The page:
Darlene Rogers

Hello Middleville my name is Darlene and I am excited to join this wonderful, informative group of caring individuals. I arrived in this area in 2004 and intend to remain as close to the coast as possible. My husband and I have been married for eight years and have a busy blended family of seven. Yes Seven! We have two daughters, three sons, a Poodle and a Rottweiler yet somehow we blend well. I guess that makes Nine! Each child participates in at least two extra- curricular activities,(athletics , social organizations or academic) which means we can tell you the best place to sit on any bleacher as well as which school has the best popcorn on the east coast. Our children range from 19 – 13 years old with completely different personalities. The oldest son is serving our country in the Army and our oldest daughter is in college. The youngest three are currently making career plans from high and middle school. Human service is my field of choice and miraculously completed a masters degree with my busy family schedule last year. I’m currently working in a Human service position with some of the best Marines and their families in the country. It is my pleasure to aide those that due to unforeseen circumstances, need a bit of assistance. My passions are spending time with my family, reading, writing, photography, sketching and cooking. I am looking forward to this new journey here in Middleville, so buckle up as we tour life as we know it.


Black History is American History: Part 3

Black History Collage

I’m not sure what middle school teaches our children about history, black or simple American history.  I know that everyone knows about Dr. Martin Luther King and the accomplishments he achieved before his assassination.  I want to give attention to some of those who have impacted our lives in a major way who happen to be black.

I talked with Tyler to find out what he has learned this year about black history month and I got the same response.  He gave me information about Dr. Martin Luther King, what a surprise.  I take nothing away from Dr. King and his legacy, his noble peace prize and the many lives he changed because of his non-violence civil rights movement, but there are many others who go unnoticed year after year and they literally changed they way we live our lives.

 Here’s a list of 10 African American Inventors

  • Elijah McCoy (1843-1929) invented an oil dripping cups for trains.  This is where the expression “the real McCoy came from.
  • Lewis Latimer (1848-1928) invented an important part of the light bulb -the carbon filament.  Latimer worked in the laboratories of both Thomas Edison and Alexander Graham Bell.
  • Jan Ernst Matzeliger (1852-1889) invented a shoe making machine that increased shoe making speed by 900%!  In 1992 the U.S. made a postage stamp in honor of Matzeliger.
  • Granville T. Woods (1865-1910) invented a train-to=station communication system.  Woods left school at the age of 10 to work and support his family.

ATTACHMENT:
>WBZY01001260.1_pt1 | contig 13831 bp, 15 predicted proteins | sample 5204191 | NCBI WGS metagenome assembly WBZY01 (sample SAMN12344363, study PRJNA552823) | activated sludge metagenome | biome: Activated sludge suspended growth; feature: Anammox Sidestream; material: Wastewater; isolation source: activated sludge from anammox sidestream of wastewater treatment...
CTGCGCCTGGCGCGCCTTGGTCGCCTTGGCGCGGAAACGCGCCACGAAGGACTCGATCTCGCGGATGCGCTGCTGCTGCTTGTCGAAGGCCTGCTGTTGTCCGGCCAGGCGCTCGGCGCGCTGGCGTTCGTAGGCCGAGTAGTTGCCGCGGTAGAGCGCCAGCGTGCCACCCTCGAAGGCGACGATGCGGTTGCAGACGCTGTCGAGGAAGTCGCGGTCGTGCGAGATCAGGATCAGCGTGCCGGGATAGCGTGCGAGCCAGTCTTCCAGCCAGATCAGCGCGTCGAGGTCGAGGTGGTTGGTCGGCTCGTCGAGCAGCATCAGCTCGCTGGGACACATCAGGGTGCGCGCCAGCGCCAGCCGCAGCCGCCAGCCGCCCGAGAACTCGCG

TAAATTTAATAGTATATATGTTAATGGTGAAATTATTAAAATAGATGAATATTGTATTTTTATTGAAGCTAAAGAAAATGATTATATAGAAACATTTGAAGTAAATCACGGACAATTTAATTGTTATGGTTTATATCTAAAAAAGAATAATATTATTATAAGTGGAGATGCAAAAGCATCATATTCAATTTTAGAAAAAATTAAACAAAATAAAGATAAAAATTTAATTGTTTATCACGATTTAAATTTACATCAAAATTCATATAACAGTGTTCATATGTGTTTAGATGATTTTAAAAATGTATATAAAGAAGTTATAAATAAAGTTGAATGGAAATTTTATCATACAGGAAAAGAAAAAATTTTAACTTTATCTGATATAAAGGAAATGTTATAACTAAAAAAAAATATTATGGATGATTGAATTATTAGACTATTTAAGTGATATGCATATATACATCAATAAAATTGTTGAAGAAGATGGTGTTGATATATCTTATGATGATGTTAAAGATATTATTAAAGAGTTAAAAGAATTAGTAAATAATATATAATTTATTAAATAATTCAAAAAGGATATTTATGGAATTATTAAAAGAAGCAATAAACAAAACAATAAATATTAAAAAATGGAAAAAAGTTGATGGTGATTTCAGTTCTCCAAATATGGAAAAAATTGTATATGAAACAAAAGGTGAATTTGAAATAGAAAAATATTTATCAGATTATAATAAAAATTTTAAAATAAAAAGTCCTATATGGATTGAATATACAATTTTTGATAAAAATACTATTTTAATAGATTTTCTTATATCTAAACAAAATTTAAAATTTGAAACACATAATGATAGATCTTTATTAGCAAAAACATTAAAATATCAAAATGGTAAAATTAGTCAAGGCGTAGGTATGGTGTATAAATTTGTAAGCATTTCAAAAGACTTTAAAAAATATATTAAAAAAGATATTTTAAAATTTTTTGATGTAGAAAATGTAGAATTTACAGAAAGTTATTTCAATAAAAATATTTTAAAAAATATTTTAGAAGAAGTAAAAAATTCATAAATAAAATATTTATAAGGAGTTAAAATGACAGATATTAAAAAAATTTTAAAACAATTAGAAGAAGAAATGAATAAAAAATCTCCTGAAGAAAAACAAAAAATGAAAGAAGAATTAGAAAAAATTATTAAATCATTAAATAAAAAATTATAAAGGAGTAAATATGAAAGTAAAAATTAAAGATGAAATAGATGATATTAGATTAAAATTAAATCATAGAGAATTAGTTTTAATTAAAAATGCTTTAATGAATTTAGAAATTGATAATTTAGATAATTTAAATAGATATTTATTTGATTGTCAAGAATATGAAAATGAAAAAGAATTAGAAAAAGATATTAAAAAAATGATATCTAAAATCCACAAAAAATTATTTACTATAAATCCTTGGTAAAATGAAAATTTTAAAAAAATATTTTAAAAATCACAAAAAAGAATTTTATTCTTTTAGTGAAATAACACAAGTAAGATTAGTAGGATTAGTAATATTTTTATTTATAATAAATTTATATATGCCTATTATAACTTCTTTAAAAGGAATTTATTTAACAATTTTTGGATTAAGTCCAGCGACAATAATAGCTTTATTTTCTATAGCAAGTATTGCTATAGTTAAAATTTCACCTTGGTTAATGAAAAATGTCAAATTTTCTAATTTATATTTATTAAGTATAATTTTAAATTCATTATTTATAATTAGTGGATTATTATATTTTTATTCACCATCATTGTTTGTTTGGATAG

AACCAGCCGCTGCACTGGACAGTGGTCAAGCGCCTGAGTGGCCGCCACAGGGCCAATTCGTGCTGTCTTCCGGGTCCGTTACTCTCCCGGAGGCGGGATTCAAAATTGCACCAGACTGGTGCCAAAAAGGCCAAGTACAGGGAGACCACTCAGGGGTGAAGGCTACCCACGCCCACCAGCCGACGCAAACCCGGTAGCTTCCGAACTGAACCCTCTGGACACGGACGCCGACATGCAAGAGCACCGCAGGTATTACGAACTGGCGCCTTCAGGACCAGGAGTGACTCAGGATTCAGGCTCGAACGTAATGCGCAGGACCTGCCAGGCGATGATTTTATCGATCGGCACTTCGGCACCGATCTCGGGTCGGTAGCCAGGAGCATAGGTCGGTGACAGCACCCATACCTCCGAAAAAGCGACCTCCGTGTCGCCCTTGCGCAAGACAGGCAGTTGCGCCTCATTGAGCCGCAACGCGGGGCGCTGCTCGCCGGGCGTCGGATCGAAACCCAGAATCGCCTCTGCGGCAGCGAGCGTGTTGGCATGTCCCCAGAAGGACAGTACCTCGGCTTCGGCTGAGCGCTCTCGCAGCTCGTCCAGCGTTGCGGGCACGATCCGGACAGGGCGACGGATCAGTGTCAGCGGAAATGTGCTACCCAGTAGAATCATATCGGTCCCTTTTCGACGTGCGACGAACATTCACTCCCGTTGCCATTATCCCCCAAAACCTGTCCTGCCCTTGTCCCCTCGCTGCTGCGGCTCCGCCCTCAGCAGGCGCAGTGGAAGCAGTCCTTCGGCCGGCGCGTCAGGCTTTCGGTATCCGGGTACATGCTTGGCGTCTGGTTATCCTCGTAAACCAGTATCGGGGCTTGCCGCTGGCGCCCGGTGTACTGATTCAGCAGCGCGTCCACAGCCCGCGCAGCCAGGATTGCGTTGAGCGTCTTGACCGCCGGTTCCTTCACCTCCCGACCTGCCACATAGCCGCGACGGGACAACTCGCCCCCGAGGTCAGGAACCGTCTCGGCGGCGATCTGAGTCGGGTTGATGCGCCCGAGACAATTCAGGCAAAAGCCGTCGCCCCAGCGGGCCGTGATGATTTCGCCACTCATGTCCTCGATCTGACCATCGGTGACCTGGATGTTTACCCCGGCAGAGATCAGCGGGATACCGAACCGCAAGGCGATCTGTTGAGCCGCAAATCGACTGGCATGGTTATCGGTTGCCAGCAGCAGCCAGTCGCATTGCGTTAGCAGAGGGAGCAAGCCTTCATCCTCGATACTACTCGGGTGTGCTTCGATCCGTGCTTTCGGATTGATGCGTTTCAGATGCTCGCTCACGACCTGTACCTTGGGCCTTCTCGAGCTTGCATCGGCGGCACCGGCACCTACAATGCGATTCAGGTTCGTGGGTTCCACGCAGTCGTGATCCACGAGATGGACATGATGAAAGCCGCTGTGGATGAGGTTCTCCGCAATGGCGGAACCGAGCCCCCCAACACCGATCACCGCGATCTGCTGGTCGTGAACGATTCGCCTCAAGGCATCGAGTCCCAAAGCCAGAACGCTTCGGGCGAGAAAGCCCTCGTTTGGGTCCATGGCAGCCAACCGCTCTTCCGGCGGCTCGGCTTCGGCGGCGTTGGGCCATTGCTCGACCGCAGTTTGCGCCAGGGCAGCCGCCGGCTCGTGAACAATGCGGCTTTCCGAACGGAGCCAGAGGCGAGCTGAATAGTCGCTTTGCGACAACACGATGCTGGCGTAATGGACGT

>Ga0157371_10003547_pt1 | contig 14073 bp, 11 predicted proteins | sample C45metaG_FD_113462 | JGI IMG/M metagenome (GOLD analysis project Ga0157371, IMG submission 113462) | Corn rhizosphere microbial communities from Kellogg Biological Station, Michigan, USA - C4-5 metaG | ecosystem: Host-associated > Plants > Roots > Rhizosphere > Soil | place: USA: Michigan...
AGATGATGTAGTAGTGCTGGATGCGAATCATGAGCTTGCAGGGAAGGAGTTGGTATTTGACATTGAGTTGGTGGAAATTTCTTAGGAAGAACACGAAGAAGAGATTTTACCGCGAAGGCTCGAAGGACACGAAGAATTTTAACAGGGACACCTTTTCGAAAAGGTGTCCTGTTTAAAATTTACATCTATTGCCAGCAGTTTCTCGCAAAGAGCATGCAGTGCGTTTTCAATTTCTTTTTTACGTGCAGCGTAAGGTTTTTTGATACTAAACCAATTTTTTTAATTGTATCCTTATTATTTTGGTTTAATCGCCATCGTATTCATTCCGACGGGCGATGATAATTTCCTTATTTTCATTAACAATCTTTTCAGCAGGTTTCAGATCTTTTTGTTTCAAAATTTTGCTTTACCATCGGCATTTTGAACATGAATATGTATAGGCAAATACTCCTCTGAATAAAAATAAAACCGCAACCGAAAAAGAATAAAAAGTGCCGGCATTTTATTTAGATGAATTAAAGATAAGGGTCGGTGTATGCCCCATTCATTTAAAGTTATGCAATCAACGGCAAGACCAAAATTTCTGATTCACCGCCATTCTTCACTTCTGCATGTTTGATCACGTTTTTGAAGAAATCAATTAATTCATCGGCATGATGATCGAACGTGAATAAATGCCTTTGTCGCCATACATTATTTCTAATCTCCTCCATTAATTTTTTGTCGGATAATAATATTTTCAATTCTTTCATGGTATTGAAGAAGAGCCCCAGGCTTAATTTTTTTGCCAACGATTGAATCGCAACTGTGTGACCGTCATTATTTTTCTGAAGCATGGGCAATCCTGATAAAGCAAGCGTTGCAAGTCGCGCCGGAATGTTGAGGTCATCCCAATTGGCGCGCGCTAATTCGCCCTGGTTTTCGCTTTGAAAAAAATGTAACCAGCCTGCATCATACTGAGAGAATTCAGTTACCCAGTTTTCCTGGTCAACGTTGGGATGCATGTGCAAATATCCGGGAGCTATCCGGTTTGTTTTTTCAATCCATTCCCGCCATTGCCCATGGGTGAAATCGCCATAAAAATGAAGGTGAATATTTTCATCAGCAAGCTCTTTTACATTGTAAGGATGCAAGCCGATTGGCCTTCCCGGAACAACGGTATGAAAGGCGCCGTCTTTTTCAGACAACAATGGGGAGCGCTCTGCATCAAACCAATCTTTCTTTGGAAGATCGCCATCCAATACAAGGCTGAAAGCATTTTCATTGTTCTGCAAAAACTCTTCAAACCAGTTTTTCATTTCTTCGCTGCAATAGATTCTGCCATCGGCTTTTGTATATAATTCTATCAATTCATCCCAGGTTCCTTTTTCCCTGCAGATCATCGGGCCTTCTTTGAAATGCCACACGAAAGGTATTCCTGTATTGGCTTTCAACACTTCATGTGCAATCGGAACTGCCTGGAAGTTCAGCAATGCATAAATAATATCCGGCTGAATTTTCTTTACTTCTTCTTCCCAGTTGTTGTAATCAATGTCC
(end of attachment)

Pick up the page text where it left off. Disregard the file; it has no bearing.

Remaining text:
• George Washington Carver (1860-1943) scientist, botanist, educator and inventor,developed peanut butter and  over 100 products made from peanuts, including cosmetics, dyes, paints, plastics, gasoline and nitroglycerin, and 400 plant products.  Carver was born a slave.  He didn’t go to college until he was 30.
  • Madam C.J. Walker (1867-1919) Invented a hair-growing lotion.  Walker grew up poor.  But she became the first female African American millionaire.
  • Garrett Morgan (1877-1963) Garrett Morgan invented the gas mask, and the first traffic signal.  Morgan only received an elementary school education.
  • Otis Boykin (1920-1982) invented the electronic control device for guided missiles, IBM computers, and the pacemaker.  Boykin invented 28 different electronic devices.
  • Dr. Patricia E. Bath (1949- ) invented a method of eye surgery that has helped many blind people to see.  Dr. Bath has been nominated to the National Inventors Hall of Fame
  • Lonnie G. Johnson (1949-) invented the world-famous water gun, the Super soaker.

These are all great inventions that made our lives easier.  They were created by Americans that happen to be black.  Everyone has a gift inside of them and something special to leave as their individual mark.  Make sure you share this information with your pre-teen, so they too can know that there is no limit to what they can do to move America and the world forward into the future.

With love from one mom to another,

your friend D.W.

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2 Comments on “Black History is American History: Part 3”

  • Darlene Rogers February 20th, 2014 3:22 pm

    D.W. Im certain this wonderful information is not in our education system however as parents its our responsibility to make sure its known. Thank you for spreading a bit of Pride. Im sure my son is very appreciative of Mr. Morgan for inventing the gas mask as he just completed boot camp.:)

  • Denise February 20th, 2014 3:47 pm

    Darlene I appreciate your encouragement I care about others and look to encourage when I can.

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